Posted by David Miller as RPGs
At Gen Con, I participated in a panel discussion with Mike Mearls, lead designer for Dungeons & Dragons. The conversation was mostly about the general development of the 5th edition product line. With two full 15 level campaigns available in the game’s first year, Mike was proud of Wizards of the Coast’s focus on supporting players. This, Mike explained, was the result of WOTC’s public playtest, which gathered feedback not only on game mechanics but also on play modes.
More generic products, like for example a psionics book or a second Players Handbook with new character classes, may be forthcoming but only after the company has put a selection of campaign and setting products on the shelf to support new players. When such supplements do come out, Mike cautions people that for compatibility purposes their development will assume players use only one expansion book at a time. Fortunately, the existing subclasses already provide a great deal of flexibility for players in developing their characters.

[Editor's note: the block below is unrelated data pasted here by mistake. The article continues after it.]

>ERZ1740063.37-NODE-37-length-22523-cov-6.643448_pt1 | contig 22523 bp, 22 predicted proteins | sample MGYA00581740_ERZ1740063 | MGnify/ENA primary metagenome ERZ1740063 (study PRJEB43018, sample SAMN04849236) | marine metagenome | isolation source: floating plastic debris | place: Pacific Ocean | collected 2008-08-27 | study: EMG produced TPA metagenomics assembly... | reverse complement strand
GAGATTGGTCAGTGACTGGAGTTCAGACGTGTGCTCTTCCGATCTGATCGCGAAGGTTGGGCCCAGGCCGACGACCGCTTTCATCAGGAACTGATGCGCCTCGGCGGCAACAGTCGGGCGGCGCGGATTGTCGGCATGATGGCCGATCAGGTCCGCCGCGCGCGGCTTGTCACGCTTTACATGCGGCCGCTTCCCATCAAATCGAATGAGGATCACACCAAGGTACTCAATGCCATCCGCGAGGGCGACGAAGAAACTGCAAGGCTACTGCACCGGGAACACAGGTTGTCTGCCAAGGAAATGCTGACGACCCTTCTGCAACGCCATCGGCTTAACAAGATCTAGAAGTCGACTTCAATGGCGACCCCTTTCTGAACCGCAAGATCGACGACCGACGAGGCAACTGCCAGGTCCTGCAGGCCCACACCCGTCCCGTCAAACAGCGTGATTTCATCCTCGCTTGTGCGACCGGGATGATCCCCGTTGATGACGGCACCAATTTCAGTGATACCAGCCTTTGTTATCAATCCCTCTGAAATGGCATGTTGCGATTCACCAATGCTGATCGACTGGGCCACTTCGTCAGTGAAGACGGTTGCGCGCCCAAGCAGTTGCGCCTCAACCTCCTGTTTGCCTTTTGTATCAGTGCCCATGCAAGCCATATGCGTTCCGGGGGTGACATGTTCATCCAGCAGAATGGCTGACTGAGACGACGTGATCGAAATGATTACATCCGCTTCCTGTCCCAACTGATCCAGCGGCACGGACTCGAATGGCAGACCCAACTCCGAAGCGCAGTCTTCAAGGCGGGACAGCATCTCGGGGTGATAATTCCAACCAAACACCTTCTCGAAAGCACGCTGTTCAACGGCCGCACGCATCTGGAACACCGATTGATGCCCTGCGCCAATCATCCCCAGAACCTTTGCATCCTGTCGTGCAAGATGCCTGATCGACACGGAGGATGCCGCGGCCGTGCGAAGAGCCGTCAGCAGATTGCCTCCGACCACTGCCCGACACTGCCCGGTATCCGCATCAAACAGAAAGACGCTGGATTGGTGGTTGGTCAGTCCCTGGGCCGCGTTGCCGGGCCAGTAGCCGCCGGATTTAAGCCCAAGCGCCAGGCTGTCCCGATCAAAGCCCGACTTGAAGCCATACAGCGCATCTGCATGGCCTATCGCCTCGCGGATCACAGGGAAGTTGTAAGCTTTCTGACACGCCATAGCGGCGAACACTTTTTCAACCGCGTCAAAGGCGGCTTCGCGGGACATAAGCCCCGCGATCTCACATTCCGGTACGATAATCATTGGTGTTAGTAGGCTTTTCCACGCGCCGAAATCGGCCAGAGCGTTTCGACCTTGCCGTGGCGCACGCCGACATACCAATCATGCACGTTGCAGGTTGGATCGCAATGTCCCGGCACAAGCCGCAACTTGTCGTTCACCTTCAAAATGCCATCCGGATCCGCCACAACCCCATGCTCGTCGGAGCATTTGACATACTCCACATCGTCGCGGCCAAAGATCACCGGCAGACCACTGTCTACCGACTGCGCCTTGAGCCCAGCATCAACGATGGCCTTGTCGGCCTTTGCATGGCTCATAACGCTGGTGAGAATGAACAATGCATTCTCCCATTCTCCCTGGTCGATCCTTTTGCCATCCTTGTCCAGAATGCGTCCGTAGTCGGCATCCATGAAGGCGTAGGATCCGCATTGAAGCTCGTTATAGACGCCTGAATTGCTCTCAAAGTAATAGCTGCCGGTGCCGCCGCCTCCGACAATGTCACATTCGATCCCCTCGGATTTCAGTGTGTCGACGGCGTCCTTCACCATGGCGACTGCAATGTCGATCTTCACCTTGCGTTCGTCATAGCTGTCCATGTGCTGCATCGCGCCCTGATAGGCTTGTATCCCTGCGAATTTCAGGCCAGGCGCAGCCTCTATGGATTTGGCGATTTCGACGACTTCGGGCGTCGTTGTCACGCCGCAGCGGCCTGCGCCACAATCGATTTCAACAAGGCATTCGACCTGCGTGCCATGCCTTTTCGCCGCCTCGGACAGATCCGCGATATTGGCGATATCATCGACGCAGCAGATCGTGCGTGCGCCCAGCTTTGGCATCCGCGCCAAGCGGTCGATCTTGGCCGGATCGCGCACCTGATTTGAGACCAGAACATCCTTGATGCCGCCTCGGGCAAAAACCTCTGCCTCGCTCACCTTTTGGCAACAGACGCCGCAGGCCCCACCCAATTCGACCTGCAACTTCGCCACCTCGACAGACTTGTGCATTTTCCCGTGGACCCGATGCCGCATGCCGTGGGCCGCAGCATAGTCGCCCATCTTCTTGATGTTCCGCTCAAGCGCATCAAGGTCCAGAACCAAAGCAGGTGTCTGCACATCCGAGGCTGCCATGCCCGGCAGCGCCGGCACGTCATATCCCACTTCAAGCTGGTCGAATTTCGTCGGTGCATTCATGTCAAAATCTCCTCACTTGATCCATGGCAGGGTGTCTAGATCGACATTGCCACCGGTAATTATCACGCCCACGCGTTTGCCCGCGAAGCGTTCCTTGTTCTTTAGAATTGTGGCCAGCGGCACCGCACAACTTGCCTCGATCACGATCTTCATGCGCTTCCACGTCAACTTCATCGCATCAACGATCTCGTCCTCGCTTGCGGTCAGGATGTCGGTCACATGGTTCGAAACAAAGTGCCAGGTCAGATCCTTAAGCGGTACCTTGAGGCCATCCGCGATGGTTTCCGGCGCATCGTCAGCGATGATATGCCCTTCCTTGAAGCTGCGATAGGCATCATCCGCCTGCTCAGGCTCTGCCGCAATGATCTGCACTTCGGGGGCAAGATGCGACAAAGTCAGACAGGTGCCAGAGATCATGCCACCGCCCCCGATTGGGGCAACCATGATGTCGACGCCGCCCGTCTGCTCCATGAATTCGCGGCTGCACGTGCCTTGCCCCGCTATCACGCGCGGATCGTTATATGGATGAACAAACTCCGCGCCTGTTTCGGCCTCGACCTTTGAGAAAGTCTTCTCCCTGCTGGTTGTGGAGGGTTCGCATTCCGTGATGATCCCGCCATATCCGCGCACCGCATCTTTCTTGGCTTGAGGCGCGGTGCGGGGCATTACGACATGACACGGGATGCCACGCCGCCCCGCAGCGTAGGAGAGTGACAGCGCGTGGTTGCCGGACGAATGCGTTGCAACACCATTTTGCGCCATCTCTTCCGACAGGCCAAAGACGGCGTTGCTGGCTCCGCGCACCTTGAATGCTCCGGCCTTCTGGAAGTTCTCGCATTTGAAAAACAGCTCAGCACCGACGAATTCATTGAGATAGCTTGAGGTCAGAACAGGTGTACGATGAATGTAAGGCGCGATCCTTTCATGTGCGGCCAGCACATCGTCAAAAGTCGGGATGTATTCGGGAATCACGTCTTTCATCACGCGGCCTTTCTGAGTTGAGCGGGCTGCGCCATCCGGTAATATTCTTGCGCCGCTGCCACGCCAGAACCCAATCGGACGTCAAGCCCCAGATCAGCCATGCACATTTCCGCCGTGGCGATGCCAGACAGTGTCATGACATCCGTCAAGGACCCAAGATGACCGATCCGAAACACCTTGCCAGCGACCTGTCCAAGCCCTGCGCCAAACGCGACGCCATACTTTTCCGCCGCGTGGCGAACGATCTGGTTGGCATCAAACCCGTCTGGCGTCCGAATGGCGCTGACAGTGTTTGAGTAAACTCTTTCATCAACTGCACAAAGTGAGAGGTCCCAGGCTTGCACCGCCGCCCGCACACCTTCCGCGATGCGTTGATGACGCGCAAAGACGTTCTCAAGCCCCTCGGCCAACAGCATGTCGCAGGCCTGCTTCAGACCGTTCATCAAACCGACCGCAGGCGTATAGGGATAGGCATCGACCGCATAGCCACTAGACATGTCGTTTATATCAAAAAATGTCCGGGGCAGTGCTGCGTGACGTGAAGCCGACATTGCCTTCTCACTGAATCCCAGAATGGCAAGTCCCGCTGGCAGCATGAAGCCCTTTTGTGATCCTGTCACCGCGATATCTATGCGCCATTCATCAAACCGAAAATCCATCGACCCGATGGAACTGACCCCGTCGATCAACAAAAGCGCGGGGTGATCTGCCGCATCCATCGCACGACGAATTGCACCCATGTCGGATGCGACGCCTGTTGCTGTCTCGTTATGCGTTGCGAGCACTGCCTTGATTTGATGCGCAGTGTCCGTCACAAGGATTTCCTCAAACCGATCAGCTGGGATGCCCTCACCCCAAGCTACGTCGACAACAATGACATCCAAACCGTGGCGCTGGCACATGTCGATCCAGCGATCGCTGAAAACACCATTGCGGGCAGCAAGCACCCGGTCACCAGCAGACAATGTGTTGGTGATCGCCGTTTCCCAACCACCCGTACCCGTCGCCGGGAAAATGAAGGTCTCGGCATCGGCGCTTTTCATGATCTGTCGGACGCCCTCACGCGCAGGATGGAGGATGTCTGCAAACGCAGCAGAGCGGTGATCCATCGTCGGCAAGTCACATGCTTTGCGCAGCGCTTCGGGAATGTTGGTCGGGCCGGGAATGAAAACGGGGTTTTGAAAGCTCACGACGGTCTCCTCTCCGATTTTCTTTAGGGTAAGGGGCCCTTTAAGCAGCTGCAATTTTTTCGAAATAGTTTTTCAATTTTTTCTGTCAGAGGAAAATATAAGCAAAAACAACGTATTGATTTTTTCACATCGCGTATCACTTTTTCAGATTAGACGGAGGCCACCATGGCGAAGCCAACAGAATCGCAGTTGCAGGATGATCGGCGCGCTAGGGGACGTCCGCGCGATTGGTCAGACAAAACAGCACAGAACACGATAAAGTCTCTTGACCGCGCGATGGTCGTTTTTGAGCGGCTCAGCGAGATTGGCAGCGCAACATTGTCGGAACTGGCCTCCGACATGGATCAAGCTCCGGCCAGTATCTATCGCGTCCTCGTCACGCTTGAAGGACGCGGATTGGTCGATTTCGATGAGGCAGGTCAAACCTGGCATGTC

With regard to the material already released, Mike Mearls said that people seem to prefer the less linear, more sandbox-type campaigns like Princes of the Apocalypse. He said that WOTC would never use errata to change rules. And he said that the thing he regretted most was the selection of fighter class options. “They’re empty calories… we whiffed.” The choices players are given aren’t really easy for them to picture. Rather than “champion”, he said that the fighter options should have included things like “gladiator, knight, or berserker.”
On the broad scope and future plans, Mike was emphatic that Hasbro has been extremely supportive of WOTC’s approach, both with regard to the pace of products and the seeking of public input. Over the long term, D&D has been a steady business. Hasbro understands that a product of this type requires the input of fans. Perhaps related to that subject, Mike assured the group that Wizards of the Coast is still actively working on a third-party licensing arrangement.